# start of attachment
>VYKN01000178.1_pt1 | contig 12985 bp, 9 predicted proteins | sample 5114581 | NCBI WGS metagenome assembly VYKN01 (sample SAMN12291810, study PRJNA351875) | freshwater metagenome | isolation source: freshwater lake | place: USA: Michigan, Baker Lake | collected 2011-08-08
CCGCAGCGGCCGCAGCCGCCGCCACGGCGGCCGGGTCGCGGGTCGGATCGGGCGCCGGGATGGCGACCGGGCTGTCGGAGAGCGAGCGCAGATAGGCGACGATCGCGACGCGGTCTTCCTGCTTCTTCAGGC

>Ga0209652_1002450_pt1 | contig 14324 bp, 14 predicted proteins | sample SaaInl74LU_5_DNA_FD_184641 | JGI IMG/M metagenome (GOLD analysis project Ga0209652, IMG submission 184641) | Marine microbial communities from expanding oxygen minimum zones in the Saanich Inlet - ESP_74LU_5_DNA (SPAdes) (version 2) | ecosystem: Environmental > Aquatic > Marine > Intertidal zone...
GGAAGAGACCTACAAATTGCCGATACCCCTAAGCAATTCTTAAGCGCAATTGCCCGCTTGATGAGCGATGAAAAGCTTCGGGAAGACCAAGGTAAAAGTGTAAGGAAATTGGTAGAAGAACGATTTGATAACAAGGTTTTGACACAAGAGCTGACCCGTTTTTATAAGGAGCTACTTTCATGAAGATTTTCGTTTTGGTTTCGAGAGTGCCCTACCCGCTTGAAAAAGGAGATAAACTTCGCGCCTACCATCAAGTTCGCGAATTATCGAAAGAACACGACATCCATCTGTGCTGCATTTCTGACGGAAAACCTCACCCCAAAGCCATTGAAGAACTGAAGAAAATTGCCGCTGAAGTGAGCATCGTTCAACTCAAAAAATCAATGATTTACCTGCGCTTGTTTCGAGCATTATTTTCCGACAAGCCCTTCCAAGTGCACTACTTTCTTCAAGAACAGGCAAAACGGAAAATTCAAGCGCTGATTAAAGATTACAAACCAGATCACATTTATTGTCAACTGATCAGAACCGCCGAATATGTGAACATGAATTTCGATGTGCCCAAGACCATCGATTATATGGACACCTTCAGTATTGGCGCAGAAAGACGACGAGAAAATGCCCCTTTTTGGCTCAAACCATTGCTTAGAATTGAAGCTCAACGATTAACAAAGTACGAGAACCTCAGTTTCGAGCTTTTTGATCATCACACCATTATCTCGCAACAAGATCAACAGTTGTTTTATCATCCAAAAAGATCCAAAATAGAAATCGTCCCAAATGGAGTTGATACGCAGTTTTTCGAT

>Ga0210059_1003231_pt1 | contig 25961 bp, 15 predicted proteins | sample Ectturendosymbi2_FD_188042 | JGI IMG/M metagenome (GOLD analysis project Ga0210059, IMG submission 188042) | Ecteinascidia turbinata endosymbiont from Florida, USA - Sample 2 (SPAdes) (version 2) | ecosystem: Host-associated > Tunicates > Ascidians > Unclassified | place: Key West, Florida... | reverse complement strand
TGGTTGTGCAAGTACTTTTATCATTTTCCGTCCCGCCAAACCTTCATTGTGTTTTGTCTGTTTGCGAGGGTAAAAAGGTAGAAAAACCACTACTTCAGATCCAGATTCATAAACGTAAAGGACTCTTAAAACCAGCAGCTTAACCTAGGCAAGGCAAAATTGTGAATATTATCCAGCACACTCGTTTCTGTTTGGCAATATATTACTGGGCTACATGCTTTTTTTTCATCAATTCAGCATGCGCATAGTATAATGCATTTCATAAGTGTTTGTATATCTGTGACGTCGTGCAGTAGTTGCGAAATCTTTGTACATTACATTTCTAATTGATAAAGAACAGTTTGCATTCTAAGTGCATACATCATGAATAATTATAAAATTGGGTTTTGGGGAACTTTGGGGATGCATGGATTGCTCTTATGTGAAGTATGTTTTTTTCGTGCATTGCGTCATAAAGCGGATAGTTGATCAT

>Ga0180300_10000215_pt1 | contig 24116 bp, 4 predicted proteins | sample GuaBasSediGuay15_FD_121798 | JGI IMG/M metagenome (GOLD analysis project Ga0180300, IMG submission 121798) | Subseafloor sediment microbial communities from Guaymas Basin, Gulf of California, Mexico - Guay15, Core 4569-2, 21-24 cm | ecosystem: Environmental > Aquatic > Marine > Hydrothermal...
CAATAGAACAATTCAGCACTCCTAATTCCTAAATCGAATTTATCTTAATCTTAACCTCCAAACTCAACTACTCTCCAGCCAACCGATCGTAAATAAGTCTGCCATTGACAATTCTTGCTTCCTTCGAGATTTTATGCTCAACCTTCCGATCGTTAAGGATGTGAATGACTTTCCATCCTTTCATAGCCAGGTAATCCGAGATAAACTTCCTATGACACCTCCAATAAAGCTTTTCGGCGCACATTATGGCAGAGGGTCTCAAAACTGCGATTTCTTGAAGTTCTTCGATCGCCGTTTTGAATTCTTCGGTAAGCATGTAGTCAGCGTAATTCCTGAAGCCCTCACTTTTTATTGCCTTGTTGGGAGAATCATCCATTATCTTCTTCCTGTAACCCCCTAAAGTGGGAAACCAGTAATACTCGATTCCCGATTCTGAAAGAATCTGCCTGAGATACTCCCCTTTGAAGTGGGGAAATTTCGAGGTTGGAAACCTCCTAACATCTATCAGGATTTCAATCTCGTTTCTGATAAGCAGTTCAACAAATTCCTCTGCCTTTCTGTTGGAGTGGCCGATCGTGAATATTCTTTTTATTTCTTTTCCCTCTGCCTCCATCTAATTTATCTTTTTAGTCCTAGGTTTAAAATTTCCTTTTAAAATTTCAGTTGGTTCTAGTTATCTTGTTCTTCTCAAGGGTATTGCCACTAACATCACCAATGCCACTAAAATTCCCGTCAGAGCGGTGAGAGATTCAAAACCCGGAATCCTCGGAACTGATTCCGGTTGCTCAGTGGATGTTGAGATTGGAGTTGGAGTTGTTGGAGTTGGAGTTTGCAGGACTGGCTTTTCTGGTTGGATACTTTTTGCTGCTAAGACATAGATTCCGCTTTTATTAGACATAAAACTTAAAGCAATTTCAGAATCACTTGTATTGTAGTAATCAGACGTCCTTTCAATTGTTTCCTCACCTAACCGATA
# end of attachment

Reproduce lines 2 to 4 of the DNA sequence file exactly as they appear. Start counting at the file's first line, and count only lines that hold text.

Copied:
CCGCAGCGGCCGCAGCCGCCGCCACGGCGGCCGGGTCGCGGGTCGGATCGGGCGCCGGGATGGCGACCGGGCTGTCGGAGAGCGAGCGCAGATAGGCGACGATCGCGACGCGGTCTTCCTGCTTCTTCAGGC

>Ga0209652_1002450_pt1 | contig 14324 bp, 14 predicted proteins | sample SaaInl74LU_5_DNA_FD_184641 | JGI IMG/M metagenome (GOLD analysis project Ga0209652, IMG submission 184641) | Marine microbial communities from expanding oxygen minimum zones in the Saanich Inlet - ESP_74LU_5_DNA (SPAdes) (version 2) | ecosystem: Environmental > Aquatic > Marine > Intertidal zone...
GGAAGAGACCTACAAATTGCCGATACCCCTAAGCAATTCTTAAGCGCAATTGCCCGCTTGATGAGCGATGAAAAGCTTCGGGAAGACCAAGGTAAAAGTGTAAGGAAATTGGTAGAAGAACGATTTGATAACAAGGTTTTGACACAAGAGCTGACCCGTTTTTATAAGGAGCTACTTTCATGAAGATTTTCGTTTTGGTTTCGAGAGTGCCCTACCCGCTTGAAAAAGGAGATAAACTTCGCGCCTACCATCAAGTTCGCGAATTATCGAAAGAACACGACATCCATCTGTGCTGCATTTCTGACGGAAAACCTCACCCCAAAGCCATTGAAGAACTGAAGAAAATTGCCGCTGAAGTGAGCATCGTTCAACTCAAAAAATCAATGATTTACCTGCGCTTGTTTCGAGCATTATTTTCCGACAAGCCCTTCCAAGTGCACTACTTTCTTCAAGAACAGGCAAAACGGAAAATTCAAGCGCTGATTAAAGATTACAAACCAGATCACATTTATTGTCAACTGATCAGAACCGCCGAATATGTGAACATGAATTTCGATGTGCCCAAGACCATCGATTATATGGACACCTTCAGTATTGGCGCAGAAAGACGACGAGAAAATGCCCCTTTTTGGCTCAAACCATTGCTTAGAATTGAAGCTCAACGATTAACAAAGTACGAGAACCTCAGTTTCGAGCTTTTTGATCATCACACCATTATCTCGCAACAAGATCAACAGTTGTTTTATCATCCAAAAAGATCCAAAATAGAAATCGTCCCAAATGGAGTTGATACGCAGTTTTTCGAT